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Google Earth Engine Applications

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ISBN: 9783038978848 9783038978855 Year: Pages: 420 DOI: 10.3390/books978-3-03897-885-5 Language: English
Publisher: MDPI - Multidisciplinary Digital Publishing Institute
Subject: Technology (General) --- Environmental Technology
Added to DOAB on : 2019-04-25 16:37:17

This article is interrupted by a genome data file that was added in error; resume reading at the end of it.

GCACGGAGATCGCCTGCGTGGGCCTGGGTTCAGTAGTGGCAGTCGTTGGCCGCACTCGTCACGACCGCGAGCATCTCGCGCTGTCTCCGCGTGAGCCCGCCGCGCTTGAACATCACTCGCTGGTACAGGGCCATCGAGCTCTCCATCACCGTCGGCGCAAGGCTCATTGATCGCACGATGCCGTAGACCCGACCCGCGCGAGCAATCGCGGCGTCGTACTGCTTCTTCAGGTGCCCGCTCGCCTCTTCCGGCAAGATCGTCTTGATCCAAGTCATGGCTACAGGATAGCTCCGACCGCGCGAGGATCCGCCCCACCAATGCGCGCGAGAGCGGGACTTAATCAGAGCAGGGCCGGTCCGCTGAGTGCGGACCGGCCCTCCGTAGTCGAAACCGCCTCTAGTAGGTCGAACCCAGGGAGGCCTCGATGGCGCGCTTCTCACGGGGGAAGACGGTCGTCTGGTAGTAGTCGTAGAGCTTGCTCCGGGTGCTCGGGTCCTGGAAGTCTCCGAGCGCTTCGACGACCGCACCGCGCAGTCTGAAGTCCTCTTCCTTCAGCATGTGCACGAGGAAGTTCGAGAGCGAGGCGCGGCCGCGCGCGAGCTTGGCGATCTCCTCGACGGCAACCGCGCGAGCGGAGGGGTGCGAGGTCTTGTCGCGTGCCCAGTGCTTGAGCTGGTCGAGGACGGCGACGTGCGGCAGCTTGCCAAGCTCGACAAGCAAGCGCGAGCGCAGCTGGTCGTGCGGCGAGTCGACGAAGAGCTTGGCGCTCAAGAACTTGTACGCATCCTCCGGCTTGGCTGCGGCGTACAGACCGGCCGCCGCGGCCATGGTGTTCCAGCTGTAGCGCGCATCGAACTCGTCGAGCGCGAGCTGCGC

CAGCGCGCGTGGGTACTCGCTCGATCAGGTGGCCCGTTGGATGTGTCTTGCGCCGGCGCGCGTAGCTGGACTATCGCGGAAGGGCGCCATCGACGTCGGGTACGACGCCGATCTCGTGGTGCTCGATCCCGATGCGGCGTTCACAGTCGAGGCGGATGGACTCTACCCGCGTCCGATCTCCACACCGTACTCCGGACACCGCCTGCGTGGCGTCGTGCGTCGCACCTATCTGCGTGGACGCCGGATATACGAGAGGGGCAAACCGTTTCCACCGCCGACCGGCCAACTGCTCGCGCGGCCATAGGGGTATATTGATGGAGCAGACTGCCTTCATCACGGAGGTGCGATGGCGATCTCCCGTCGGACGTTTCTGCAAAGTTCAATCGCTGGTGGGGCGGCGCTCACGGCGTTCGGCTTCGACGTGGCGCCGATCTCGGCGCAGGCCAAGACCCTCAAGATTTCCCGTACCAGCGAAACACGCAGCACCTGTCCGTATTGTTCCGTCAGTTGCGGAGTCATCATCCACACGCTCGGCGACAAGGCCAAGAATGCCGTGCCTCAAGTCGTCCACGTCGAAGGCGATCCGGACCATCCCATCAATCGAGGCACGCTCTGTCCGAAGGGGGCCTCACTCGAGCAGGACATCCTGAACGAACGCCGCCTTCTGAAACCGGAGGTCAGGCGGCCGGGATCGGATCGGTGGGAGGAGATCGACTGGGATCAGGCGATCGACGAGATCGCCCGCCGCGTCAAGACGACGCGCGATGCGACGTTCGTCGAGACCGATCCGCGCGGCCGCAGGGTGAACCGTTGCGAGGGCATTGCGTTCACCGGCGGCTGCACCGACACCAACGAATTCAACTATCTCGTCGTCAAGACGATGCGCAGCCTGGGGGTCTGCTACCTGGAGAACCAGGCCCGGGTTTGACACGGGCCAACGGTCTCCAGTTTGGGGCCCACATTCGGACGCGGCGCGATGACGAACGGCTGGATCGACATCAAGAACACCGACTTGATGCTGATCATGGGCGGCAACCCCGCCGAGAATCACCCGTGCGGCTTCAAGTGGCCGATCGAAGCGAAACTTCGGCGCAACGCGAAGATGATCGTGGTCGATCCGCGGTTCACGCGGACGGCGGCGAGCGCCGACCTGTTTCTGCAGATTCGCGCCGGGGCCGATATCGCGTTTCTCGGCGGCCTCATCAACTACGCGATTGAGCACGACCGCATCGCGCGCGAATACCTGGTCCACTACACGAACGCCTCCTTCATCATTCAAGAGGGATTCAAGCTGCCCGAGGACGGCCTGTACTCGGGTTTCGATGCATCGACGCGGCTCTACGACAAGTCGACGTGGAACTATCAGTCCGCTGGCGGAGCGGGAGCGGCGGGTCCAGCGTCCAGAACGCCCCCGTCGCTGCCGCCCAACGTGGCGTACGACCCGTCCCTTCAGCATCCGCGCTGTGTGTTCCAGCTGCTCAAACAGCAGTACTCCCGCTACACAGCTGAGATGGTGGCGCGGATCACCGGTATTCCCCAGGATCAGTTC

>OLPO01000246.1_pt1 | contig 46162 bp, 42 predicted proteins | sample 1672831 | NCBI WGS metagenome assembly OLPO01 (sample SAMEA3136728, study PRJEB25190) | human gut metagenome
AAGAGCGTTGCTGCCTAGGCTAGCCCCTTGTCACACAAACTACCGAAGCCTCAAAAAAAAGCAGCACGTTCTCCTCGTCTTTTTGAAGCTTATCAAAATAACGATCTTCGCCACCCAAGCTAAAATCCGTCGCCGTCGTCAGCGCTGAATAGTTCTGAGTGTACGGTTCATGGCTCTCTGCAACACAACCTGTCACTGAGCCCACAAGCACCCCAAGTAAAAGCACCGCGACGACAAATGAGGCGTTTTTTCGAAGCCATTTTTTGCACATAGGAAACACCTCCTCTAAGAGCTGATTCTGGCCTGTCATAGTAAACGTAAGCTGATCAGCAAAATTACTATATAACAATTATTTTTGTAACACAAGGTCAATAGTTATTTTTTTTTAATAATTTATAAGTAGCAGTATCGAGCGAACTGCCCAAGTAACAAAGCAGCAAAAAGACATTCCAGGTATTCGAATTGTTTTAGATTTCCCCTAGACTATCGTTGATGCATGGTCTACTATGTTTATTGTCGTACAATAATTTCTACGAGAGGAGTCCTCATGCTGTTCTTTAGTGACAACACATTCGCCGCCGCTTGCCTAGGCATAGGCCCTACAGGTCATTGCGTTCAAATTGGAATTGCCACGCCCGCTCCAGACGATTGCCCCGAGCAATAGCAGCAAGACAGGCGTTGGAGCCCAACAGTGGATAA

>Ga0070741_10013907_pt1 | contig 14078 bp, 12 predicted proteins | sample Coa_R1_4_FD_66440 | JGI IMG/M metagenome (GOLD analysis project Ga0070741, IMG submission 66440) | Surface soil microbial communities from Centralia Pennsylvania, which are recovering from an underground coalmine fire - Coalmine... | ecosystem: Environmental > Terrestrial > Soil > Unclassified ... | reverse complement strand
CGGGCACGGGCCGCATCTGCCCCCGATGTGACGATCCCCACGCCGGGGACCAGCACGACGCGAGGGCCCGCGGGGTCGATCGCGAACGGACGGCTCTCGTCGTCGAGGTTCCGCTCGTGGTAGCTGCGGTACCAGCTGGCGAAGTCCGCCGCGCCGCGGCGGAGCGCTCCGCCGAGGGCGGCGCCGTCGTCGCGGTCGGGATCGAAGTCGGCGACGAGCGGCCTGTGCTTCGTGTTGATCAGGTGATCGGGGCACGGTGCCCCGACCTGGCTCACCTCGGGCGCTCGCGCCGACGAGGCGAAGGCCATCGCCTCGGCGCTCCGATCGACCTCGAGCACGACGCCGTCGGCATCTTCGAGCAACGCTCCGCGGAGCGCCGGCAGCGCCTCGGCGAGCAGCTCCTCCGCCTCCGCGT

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In a rapidly changing world, there is an ever-increasing need to monitor the Earth’s resources and manage it sustainably for future generations. Earth observation from satellites is critical to provide information required for informed and timely decision making in this regard. Satellite-based earth observation has advanced rapidly over the last 50 years, and there is a plethora of satellite sensors imaging the Earth at finer spatial and spectral resolutions as well as high temporal resolutions. The amount of data available for any single location on the Earth is now at the petabyte-scale. An ever-increasing capacity and computing power is needed to handle such large datasets. The Google Earth Engine (GEE) is a cloud-based computing platform that was established by Google to support such data processing. This facility allows for the storage, processing and analysis of spatial data using centralized high-power computing resources, allowing scientists, researchers, hobbyists and anyone else interested in such fields to mine this data and understand the changes occurring on the Earth’s surface. This book presents research that applies the Google Earth Engine in mining, storing, retrieving and processing spatial data for a variety of applications that include vegetation monitoring, cropland mapping, ecosystem assessment, and gross primary productivity, among others. Datasets used range from coarse spatial resolution data, such as MODIS, to medium resolution datasets (Worldview -2), and the studies cover the entire globe at varying spatial and temporal scales.